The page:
Who to trust at Alliance Trust?

Electronic read-out of share prices along its front of the Alliance Trust building

You might not notice the big modern black box on Dundee's West Marketgait unless your eye is caught by the electronic read-out of share prices along its frontage.

It's just across the road from Debenhams and the Overgate shopping centre, but this isn't a building most Taysiders would take in on a day in the city centre.

The people inside - it employs 250 - are keepers of a long pedigree of canny Dundonians.

Founded in 1888, this was where the city's jute barons invested in the empire, and it has retained that global investment outlook up to the present day.

At the start of last month its savings arm had £6.9bn of assets under management, while its investment division had attracted £1.9bn of third party funds. From that, the biggest stock picks included Visa, Walt Disney, Prudential and Google.

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Go compare: Scotland's place in the world

Grangemouth

Ronald Reagan got into the White House with the question: "Are you better off than you were four years ago?". So 35 years later, are you better off than at the last election?

Part of the answer is the highly contested issue of real spending power. Tories can tell a positive story using real household net income (including benefit and tax changes as well as pay), while Labour prefers to tell a negative story about squeezed spending power, using real earnings.

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Scotland's full fiscal challenges

British banknotes

That £7.6bn figure won't go away. Until now, that is. It now has companion numbers. And they're even bigger.

So £9.7bn may now become the big number that gets batted around the final two weeks of the election campaign - and beyond.

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Is your job a flexible friend or foe?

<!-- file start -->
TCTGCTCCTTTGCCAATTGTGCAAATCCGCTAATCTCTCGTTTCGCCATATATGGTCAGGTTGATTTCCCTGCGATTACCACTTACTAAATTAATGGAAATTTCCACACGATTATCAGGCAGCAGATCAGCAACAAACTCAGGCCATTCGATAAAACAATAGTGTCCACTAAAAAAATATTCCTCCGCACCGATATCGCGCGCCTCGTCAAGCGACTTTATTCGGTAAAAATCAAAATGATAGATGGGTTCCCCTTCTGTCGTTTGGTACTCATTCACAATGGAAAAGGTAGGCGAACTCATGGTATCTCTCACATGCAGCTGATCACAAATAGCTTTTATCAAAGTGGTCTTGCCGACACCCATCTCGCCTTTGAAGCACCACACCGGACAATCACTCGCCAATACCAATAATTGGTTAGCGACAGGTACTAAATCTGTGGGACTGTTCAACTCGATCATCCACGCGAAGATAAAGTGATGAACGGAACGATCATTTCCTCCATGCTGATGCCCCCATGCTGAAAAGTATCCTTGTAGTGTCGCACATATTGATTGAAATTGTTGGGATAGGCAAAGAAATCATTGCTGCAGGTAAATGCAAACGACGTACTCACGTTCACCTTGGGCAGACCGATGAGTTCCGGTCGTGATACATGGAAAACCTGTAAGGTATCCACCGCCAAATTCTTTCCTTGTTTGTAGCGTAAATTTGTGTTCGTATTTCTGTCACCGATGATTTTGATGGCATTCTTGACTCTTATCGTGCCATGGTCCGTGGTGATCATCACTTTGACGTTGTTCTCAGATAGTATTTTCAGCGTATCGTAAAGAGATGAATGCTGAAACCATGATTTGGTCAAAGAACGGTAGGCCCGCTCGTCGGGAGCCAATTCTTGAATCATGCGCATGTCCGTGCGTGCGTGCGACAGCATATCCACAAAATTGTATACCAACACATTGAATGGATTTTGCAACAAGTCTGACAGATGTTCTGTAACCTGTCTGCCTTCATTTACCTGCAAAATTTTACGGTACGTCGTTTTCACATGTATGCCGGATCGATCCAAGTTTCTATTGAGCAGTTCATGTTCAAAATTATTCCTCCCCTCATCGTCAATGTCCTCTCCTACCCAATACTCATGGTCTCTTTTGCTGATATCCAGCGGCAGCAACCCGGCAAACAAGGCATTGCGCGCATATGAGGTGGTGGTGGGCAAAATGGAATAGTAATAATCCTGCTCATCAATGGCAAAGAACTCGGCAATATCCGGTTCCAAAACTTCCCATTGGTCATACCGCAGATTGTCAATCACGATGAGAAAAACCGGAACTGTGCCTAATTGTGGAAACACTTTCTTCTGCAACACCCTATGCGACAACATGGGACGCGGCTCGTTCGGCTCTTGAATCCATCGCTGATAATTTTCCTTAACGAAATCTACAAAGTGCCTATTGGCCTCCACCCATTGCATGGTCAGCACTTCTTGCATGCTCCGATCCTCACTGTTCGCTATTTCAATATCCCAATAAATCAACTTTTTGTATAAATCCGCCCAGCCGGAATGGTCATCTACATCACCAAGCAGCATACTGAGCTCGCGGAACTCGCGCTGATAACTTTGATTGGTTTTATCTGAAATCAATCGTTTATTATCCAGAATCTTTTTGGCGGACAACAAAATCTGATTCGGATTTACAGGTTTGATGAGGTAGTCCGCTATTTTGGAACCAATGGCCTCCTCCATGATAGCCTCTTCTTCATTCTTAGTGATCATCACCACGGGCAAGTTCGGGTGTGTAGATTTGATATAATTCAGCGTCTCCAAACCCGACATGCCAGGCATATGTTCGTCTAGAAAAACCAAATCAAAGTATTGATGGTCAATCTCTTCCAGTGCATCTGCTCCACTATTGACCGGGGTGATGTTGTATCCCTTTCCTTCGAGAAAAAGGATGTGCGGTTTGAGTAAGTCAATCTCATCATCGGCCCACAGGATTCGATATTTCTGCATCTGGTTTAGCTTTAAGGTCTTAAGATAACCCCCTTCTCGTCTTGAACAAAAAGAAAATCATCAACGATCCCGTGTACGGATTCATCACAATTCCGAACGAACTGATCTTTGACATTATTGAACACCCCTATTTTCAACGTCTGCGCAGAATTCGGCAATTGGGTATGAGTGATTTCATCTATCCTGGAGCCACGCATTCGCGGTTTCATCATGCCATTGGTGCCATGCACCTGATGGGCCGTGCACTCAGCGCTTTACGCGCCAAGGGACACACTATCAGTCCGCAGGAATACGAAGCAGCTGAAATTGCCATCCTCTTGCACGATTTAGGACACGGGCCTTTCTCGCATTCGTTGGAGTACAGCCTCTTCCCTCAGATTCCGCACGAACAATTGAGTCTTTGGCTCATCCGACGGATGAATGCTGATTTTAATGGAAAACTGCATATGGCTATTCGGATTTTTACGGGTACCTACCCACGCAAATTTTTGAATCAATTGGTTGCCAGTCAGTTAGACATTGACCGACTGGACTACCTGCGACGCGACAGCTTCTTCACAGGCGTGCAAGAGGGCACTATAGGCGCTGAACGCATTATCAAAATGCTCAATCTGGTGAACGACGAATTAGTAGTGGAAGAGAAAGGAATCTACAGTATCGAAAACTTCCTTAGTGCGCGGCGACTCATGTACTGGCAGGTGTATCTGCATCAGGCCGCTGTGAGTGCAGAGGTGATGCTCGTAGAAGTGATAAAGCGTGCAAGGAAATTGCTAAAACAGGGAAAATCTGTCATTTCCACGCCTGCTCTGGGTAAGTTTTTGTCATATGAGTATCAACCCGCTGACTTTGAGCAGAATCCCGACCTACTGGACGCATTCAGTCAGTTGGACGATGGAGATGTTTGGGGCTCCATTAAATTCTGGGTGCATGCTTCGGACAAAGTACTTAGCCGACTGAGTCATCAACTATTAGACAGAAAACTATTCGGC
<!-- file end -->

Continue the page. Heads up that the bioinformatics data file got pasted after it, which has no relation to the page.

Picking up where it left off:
Jobcentre window

Something has gone surprisingly right about the jobs market. Even David Cameron is describing it as a "miracle" - generously ascribing to supernatural powers what other prime ministers might have claimed, at election time, as their own handiwork.

The most recent figures show 248,000 more people in work across the UK, when winter is compared with last autumn. At the same time, 76,000 fewer people were looking for work.

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Clydesdale woes worsen

Clydesdale Bank banknote

Mis-selling payment protection insurance? Which bank wasn't at it?

The compensation of customers has been providing a financial stimulus to the British economy far greater than any of the magic money tree promises coming from the political parties currently on the campaign trail.

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Offshore profit slump

Shell logo on shirt

Recovery from recession includes at least three pay-out bonuses for those who own the capital. Competitors have been closed down or taken over. Assets are going cheaply for those feeling acquisitive. And workers are poorly placed to push for higher wages.

So it's no great surprise, after such a long downturn, that profitability is doing rather well. The Office for National Statistics (ONS) has just published figures showing as much.

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Rangers SNAFU, part 376

Rangers FC

It will come as no surprise to followers of events at Ibrox that it's back to code SNAFU - that is, the situation is normal, in that it's all, er, fouled up.

Thirty days ago, the nominated adviser for the holding company, Rangers International Football Club (RIFC), resigned. Trading on the stock exchange was suspended. The company was given 30 days to find a new one.

Read full article Rangers SNAFU, part 376

Scotch's trade winds turn stormy

Distillery worker

The mast and sails haven't been ripped off the good ship Scotch Whisky amid stormy trade winds, but after a decade of sterling export performance, she looks ready for a major overhaul.

The fall in total exports last year, published by the Scotch Whisky Association, won't come as a surprise to anyone who has been watching the big distillers publish their financial figures in recent months.

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New losses at Ibrox, new people to blame

Ibrox Stadium
The Three Bears are allies of fellow shareholder Dave King

Since the last time Rangers splashed its financial red ink in public, there's been yet another change of management at Ibrox.

And as there's another loss, and more bad news associated with it, the new chairman, Paul Murray, is stressing how disappointed he is by the mess he's been left.

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Heated politics of Longannet going cold

Longannet Power Station
The closure of Longannet is almost certain to be brought forward to next March

Longannet power station is a bit of a monster. At 2,400 megawatts capacity, the huge plant on the banks of the Forth can keep the lights on for most of Scotland.

Recently, it's been sweating its 42-year-old sinews to do so, particularly when the wind drops and all those turbines stop supplying the power grid.

Read full article Heated politics of Longannet going cold